When it comes to LED terminology, there are a number of terms that are used. Some are common and some are not, but, if you want to buy wisely, then you should take some time to understand them. Here is a layman’s explanation:
The measure of how much light an LED produces. Measuring the light output between a fluoro tube, or incandescent bulb is very different from an LED because an LED only produces light in one direction, (think of a torch beam, versus 360 degrees).
Color Temperature –
Measured on what is known as the Kelvin scale in degrees. The scale goes from 0 (HOT) to 10,000 (COLD). True daylight is 5000K and is the equivalent of the sun being directly above. White light is 6000K. 7500K is very cold light and is often used to present food while 2700K is the very warm white used in residential lighting to create an inviting ambiance. The temperature has nothing to do with the brightness. It is the colour of the Light itself.
Colour Render Index-
Definitely, the least known and least talked about LED terminology but the term is often the most important factor- especially for signage. The higher this number, (measured from zero to 100) the more faithfully the light source displays the full range of colours. Not necessarily seen with the naked eye, this is critical when lighting a corporate colour.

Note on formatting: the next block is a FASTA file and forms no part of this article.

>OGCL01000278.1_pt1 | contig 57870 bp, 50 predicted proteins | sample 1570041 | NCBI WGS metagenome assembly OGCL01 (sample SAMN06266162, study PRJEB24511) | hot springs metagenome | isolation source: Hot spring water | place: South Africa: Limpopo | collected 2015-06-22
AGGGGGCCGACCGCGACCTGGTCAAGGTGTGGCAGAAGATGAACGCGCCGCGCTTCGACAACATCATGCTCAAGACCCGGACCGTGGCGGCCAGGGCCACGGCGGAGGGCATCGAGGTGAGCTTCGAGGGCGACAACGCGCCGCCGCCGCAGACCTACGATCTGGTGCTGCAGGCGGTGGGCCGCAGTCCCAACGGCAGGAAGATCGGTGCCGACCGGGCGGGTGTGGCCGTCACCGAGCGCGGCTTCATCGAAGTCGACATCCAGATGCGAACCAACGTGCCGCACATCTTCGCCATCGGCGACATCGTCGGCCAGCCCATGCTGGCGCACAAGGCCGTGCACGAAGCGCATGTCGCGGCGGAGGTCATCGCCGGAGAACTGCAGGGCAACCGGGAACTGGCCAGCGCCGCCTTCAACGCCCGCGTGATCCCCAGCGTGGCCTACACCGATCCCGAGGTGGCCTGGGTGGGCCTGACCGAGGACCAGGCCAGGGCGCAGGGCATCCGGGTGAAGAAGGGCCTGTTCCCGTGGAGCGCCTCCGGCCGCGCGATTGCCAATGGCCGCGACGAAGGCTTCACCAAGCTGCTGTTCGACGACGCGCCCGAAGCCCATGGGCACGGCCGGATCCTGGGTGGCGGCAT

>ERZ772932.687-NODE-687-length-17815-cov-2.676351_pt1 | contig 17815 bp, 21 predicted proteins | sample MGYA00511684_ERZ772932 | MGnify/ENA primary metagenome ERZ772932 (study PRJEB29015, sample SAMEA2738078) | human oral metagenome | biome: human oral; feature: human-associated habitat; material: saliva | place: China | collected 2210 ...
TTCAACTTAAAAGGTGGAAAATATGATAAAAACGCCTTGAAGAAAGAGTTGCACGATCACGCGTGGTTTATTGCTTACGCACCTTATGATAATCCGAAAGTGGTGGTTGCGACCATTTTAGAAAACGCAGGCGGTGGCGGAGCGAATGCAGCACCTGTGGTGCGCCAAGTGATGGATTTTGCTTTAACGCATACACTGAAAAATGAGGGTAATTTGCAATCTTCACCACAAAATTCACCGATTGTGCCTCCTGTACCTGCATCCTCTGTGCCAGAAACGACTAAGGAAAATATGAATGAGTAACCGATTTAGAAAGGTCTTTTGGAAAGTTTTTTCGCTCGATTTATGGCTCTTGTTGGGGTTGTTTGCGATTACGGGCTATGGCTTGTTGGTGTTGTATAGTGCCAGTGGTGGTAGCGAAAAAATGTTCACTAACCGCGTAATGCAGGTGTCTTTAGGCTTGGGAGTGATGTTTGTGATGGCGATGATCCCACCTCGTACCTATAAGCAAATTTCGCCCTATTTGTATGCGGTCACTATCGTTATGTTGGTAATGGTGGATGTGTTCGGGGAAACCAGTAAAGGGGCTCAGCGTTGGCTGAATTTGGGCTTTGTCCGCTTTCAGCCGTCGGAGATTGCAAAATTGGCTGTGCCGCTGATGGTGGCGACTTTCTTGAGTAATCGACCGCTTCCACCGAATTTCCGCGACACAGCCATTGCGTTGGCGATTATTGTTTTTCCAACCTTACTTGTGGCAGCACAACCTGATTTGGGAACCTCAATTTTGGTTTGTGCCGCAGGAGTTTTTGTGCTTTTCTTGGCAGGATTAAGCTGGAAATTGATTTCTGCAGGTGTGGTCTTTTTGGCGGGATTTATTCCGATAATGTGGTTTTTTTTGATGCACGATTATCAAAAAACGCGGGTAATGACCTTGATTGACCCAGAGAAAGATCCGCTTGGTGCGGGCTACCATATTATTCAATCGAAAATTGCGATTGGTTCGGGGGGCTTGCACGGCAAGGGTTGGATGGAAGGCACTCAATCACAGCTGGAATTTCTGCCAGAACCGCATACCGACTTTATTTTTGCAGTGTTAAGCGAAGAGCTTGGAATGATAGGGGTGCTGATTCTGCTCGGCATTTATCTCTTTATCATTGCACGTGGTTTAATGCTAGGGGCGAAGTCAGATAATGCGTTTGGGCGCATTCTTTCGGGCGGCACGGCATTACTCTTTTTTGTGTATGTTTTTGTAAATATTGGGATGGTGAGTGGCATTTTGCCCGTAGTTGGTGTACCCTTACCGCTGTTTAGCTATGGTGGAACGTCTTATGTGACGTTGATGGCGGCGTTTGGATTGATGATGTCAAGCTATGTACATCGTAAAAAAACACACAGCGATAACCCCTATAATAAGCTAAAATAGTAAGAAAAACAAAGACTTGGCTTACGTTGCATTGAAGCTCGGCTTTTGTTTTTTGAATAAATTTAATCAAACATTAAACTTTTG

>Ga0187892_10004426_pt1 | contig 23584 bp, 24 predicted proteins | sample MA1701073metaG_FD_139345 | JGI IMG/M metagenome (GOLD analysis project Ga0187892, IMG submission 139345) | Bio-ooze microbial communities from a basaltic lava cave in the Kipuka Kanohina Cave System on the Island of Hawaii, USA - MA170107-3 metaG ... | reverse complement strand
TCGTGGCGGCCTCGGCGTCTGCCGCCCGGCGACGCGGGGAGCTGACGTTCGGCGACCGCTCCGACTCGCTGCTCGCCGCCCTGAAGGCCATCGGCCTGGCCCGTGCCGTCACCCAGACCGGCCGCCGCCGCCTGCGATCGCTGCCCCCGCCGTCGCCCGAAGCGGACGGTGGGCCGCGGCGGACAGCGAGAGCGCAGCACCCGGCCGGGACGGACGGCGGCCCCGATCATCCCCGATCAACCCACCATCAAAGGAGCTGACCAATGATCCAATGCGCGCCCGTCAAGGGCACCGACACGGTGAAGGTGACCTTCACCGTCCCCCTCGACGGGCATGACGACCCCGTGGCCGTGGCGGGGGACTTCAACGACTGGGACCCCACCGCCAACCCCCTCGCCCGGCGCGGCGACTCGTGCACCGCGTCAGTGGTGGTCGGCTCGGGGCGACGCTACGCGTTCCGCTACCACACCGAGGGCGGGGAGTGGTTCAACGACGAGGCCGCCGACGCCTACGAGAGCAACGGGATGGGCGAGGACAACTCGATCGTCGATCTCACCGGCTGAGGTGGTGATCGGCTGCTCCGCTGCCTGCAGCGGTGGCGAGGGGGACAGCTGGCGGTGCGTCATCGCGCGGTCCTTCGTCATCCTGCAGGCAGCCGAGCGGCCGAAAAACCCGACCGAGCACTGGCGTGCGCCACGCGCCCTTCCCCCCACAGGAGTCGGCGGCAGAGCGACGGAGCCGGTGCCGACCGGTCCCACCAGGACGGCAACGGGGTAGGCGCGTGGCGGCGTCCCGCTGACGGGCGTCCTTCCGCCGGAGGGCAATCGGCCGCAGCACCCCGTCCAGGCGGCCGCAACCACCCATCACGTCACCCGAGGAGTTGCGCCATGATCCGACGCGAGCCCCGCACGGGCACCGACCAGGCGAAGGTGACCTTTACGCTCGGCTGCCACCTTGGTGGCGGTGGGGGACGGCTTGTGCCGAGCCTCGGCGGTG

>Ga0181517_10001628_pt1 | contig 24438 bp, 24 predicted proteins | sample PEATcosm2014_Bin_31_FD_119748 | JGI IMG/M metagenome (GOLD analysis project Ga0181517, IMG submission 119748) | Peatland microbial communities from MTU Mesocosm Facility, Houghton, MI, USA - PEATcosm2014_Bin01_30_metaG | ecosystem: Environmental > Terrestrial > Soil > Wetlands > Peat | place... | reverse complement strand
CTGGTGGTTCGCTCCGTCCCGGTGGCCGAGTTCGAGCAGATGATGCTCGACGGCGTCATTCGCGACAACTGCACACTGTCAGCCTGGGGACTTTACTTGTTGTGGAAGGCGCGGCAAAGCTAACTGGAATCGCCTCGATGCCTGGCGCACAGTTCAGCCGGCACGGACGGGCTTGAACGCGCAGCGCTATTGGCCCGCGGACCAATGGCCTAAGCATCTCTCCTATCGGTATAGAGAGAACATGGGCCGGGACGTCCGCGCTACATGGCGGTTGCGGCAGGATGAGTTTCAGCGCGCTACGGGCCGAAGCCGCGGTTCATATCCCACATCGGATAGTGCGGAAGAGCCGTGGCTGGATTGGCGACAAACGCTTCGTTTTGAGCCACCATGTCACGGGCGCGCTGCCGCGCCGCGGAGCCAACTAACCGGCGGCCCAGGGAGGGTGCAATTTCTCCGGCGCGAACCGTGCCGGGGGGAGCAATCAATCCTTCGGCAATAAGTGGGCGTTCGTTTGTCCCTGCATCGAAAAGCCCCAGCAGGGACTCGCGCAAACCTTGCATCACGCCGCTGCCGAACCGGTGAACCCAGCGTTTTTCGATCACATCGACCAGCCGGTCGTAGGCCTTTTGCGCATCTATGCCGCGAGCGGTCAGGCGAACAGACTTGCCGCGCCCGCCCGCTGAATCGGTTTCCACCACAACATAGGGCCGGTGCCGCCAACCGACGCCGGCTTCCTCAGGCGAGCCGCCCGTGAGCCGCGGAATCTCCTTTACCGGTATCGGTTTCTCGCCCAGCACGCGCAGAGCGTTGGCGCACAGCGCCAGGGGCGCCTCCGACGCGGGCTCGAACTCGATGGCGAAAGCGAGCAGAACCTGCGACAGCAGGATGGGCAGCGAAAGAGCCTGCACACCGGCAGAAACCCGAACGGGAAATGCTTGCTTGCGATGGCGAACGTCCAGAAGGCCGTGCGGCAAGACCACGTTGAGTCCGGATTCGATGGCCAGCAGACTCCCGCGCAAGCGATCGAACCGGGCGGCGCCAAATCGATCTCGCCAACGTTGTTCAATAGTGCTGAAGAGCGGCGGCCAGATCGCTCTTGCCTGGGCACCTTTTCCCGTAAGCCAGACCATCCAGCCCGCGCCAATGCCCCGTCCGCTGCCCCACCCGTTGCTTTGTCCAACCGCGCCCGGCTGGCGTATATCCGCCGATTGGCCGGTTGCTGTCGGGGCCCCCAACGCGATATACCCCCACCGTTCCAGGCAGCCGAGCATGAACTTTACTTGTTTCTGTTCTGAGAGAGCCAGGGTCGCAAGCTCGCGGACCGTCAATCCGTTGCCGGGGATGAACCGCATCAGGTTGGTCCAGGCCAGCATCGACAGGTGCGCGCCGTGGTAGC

Measure in millimeters, a 5050 chip measures 5mm in each direction, 3014 measures 3mm X 1.4mm in the other while 5630 measures 5.6 X 3mm. By multiplying each, you get a total surface area. Obviously, the bigger the area, the larger the light source is.
This indicates the amount of light produced versus the power consumption. Going back just a few years, LEDs ran at about 90 percent, but some new models are well above 100 percent. -ie More light (Lumens) for less power (watts) consumption. This is a very important consideration, and customers commonly ask what the power usage is, without considering its efficiency. One of the most common ways to produce more light is to ‘overdrive’ an LED. This can be done by changing the resistors or increasing the voltage. The downside to this practice is the shortened lifespan. Our range of LEDs has been manufactured to ensure long life and reliability.
There are literally thousands of LED chip manufacturers worldwide. Thousands of factories. There are only a handful that we use in our products. We specify the following brands only: Epistar, Cree, Samsung, Osram, and Nichia. Whilst cheaper, we do not use chips manufactured in China.
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